While America was watching the Trump-Russia drama, Democrats flipped two deep-red state districts

While America was watching the Trump-Russia drama, Democrats flipped two deep-red state districts
Voters stand at a polling place in Oklahoma.
Source: Sue Ogrocki/AP
Voters stand at a polling place in Oklahoma.
Source: Sue Ogrocki/AP

On Tuesday all eyes were fixed on the unfolding drama in Washington and New York after the president’s son released a series of emails appearing to show blatant attempts at collusion between the Trump campaign and Russia.

But as national media focused on the scandal, Democrats and progressives in Oklahoma were busy flipping two deep-red state legislative seats.

Democrat Michael Brooks-Jimenez edged out Republican Joe Griffin in the special election for the state senate seat in Oklahoma’s 44th district. Meanwhile, Democrat Karen Gaddis beat Republican Tressa Nunley in the race for the Oklahoma’s 75th state house district.

According to the Democratic organizing group Flippable, Republicans took those two seats by 10 and 19 points in the 2016 general election.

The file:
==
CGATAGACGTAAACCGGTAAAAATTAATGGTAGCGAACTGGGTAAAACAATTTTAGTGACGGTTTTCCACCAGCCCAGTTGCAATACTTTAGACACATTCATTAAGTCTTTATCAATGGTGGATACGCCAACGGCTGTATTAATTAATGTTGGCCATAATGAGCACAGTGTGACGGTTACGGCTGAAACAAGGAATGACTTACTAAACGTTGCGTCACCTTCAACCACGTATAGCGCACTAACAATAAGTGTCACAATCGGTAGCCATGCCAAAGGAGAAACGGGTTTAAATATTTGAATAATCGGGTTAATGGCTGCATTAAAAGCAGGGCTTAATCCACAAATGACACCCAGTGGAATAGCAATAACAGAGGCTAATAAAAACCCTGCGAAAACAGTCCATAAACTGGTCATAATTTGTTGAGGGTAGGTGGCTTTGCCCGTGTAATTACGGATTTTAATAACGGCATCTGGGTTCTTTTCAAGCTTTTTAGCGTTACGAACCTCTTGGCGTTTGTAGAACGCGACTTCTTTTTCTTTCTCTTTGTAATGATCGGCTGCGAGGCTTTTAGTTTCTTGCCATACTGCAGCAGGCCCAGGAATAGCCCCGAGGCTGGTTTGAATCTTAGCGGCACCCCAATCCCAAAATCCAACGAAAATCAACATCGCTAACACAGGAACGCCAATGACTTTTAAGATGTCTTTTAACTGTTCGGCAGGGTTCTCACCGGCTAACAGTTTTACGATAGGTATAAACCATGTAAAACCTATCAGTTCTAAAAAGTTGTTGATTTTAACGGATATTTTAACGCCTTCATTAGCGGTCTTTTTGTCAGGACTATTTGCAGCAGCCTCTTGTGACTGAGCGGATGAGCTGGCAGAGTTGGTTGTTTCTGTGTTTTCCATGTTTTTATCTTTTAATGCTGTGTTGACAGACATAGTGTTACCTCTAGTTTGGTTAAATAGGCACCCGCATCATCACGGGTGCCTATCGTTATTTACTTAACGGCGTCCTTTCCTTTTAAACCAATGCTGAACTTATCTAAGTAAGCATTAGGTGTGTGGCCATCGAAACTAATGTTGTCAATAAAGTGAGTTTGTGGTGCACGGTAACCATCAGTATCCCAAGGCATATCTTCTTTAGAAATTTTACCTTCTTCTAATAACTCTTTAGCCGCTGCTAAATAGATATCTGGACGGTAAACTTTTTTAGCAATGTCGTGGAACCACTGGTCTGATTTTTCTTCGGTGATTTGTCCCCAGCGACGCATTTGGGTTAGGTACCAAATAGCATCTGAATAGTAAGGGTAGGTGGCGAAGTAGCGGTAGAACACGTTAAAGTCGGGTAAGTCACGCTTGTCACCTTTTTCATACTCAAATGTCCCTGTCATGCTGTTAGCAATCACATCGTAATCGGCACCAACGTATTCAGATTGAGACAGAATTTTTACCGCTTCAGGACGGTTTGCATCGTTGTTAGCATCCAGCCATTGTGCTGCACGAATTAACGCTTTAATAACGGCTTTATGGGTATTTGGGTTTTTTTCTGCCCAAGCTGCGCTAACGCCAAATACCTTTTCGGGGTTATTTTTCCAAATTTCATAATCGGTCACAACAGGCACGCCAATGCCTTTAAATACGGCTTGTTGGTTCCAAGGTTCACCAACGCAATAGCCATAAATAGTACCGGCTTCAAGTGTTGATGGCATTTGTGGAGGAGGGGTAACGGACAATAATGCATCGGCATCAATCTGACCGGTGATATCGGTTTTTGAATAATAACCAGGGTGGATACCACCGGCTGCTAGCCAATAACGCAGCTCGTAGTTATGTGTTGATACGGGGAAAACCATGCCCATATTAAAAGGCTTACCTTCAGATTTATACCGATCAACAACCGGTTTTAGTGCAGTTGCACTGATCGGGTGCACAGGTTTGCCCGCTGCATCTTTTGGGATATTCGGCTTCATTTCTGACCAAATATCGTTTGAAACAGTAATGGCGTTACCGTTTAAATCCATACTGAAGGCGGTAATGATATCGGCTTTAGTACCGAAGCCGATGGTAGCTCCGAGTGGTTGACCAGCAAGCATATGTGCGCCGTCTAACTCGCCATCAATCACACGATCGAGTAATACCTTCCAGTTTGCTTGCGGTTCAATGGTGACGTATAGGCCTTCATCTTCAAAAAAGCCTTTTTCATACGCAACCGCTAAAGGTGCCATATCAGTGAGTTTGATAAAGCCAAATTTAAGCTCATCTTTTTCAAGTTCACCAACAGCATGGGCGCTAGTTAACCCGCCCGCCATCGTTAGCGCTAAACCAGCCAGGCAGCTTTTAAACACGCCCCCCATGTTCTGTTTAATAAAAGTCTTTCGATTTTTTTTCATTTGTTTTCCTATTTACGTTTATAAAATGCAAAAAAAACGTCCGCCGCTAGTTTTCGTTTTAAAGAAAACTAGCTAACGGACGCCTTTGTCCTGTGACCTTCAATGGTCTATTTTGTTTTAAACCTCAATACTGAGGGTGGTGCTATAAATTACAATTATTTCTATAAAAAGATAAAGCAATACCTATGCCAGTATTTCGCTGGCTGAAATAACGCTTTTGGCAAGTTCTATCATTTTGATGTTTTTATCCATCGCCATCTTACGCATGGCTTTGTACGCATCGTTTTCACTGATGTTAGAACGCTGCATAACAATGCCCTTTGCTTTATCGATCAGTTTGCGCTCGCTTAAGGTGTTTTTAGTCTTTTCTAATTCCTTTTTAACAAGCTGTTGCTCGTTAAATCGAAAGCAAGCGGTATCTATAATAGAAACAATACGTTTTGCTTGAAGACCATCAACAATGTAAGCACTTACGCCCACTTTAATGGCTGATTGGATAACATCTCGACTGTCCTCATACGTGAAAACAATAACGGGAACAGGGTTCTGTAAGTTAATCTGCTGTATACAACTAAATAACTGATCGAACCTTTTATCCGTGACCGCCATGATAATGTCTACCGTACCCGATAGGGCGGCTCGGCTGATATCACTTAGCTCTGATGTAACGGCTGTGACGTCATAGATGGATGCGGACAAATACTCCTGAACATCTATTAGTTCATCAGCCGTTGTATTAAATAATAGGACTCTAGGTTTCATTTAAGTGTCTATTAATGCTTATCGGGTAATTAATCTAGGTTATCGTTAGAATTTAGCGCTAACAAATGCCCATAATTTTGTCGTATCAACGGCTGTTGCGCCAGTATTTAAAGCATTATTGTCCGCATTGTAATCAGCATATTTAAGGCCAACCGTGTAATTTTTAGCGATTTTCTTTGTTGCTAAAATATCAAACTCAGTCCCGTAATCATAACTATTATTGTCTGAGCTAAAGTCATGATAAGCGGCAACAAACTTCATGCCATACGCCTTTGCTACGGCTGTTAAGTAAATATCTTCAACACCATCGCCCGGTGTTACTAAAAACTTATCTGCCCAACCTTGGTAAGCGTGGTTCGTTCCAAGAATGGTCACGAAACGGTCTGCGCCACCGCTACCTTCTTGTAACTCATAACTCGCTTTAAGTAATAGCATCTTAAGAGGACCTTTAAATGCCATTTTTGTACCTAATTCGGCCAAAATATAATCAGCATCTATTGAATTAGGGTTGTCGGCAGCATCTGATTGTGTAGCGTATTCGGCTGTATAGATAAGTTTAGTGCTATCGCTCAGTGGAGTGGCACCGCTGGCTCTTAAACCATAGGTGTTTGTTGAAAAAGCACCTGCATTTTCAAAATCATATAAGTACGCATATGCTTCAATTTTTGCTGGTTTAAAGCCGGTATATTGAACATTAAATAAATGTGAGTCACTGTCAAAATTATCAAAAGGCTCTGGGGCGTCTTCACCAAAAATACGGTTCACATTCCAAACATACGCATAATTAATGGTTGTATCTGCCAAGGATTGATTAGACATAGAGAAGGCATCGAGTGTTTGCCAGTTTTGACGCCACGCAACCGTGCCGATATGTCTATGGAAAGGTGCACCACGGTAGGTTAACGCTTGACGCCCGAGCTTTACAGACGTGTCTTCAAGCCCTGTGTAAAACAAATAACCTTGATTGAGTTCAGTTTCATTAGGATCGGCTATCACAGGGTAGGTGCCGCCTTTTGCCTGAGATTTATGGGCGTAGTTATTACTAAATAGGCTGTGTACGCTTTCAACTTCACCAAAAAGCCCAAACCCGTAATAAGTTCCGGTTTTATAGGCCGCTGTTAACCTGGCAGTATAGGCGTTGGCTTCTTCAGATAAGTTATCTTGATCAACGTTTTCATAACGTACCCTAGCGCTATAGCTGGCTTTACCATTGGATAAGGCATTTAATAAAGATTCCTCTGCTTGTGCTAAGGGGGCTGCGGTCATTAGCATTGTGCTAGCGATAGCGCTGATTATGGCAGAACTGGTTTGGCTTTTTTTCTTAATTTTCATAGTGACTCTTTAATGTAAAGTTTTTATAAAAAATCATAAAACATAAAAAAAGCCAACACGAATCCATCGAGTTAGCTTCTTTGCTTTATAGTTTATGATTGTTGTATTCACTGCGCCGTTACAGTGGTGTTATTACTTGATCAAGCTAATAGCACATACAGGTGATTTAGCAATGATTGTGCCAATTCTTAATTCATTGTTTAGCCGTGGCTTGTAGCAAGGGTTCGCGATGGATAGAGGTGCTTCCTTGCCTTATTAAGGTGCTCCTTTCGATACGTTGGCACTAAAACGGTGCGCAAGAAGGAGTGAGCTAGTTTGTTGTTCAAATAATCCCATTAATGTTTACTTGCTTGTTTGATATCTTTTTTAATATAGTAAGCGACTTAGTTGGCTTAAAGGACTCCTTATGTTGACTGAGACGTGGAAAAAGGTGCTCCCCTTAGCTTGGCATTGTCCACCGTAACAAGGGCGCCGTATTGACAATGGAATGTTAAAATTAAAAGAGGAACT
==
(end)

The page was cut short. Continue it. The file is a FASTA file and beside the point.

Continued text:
Democrats have been soul-searching ever since they failed to win any of the four special congressional elections to replace Trump cabinet members earlier this year.

But their luck further down the ballot has been much better. In May, Democratic union activist and school teacher Christine Pellegrino flipped a strong Republican New York State Assembly district where just six months earlier, Trump had captured 60% of the presidential vote.

The next big test of Democrats’ electoral strength in the Trump era will be the 2017 statewide elections in Virginia and New Jersey in November.

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Andrew Joyce

I cover politics and policy.

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